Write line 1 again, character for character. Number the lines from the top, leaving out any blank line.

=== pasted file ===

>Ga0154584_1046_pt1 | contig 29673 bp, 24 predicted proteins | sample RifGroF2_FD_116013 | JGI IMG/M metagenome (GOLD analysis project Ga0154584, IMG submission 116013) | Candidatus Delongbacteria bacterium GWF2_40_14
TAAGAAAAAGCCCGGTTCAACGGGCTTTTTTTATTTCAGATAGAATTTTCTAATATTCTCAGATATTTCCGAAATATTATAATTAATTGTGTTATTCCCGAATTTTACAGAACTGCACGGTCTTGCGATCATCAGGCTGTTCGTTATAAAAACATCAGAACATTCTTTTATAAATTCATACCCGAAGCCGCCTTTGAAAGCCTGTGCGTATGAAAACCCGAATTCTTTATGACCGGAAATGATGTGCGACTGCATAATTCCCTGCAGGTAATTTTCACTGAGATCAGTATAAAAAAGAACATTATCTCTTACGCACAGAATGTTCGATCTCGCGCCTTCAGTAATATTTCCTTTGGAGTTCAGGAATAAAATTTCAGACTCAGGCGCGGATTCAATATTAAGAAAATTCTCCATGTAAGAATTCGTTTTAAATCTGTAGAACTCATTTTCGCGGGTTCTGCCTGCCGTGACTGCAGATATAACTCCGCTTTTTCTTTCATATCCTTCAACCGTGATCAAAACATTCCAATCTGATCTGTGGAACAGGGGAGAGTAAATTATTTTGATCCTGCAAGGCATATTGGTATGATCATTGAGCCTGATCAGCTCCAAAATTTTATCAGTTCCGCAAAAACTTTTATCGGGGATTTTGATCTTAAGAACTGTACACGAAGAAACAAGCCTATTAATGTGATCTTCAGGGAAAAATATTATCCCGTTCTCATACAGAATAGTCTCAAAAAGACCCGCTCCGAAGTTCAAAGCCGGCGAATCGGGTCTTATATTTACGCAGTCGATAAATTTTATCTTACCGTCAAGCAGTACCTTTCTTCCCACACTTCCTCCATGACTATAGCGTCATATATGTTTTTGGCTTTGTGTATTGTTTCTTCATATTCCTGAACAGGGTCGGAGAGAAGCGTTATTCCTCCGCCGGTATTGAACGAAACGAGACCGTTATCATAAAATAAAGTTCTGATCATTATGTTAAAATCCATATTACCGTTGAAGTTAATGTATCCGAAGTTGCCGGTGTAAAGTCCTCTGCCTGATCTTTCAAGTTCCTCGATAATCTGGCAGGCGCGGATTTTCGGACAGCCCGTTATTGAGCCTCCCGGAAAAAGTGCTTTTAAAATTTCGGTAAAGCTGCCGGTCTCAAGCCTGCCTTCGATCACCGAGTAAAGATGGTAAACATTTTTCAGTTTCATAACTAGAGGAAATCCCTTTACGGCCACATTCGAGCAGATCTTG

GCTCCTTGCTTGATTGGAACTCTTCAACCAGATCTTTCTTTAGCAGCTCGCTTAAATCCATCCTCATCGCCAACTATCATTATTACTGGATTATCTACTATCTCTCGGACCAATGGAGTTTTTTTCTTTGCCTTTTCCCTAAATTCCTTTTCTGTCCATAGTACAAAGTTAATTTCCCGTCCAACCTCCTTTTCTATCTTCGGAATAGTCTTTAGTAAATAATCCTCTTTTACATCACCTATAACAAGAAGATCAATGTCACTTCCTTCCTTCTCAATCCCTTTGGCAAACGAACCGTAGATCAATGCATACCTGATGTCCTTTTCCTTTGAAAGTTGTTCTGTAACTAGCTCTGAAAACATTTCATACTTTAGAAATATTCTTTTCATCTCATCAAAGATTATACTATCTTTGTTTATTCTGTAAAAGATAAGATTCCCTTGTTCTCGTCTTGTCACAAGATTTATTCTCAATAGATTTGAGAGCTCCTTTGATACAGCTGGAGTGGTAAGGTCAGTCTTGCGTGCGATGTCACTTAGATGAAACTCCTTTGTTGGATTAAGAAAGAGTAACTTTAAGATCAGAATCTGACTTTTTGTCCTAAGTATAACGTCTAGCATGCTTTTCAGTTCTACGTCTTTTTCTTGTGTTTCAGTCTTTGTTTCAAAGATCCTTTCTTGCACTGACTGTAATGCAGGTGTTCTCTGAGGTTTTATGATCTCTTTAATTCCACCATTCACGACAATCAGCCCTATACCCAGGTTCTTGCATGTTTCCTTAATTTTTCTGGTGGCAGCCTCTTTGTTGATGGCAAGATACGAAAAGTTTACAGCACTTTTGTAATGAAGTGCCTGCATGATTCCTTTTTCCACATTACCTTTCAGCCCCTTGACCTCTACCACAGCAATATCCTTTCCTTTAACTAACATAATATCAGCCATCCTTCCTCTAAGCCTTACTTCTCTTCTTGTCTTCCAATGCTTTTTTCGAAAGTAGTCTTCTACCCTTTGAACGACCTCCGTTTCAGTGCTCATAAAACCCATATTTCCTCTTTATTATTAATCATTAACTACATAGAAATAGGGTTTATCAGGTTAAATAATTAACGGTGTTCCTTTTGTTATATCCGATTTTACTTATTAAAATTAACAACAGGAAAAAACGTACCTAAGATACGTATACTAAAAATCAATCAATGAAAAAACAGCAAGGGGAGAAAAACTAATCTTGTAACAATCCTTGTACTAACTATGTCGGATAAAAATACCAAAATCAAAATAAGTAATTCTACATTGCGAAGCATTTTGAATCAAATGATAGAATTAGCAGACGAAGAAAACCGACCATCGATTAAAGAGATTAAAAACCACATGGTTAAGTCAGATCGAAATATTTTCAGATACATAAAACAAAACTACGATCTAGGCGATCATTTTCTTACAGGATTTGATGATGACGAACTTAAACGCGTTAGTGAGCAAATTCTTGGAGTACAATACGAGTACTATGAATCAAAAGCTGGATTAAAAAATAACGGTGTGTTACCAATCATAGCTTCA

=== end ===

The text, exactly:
>Ga0154584_1046_pt1 | contig 29673 bp, 24 predicted proteins | sample RifGroF2_FD_116013 | JGI IMG/M metagenome (GOLD analysis project Ga0154584, IMG submission 116013) | Candidatus Delongbacteria bacterium GWF2_40_14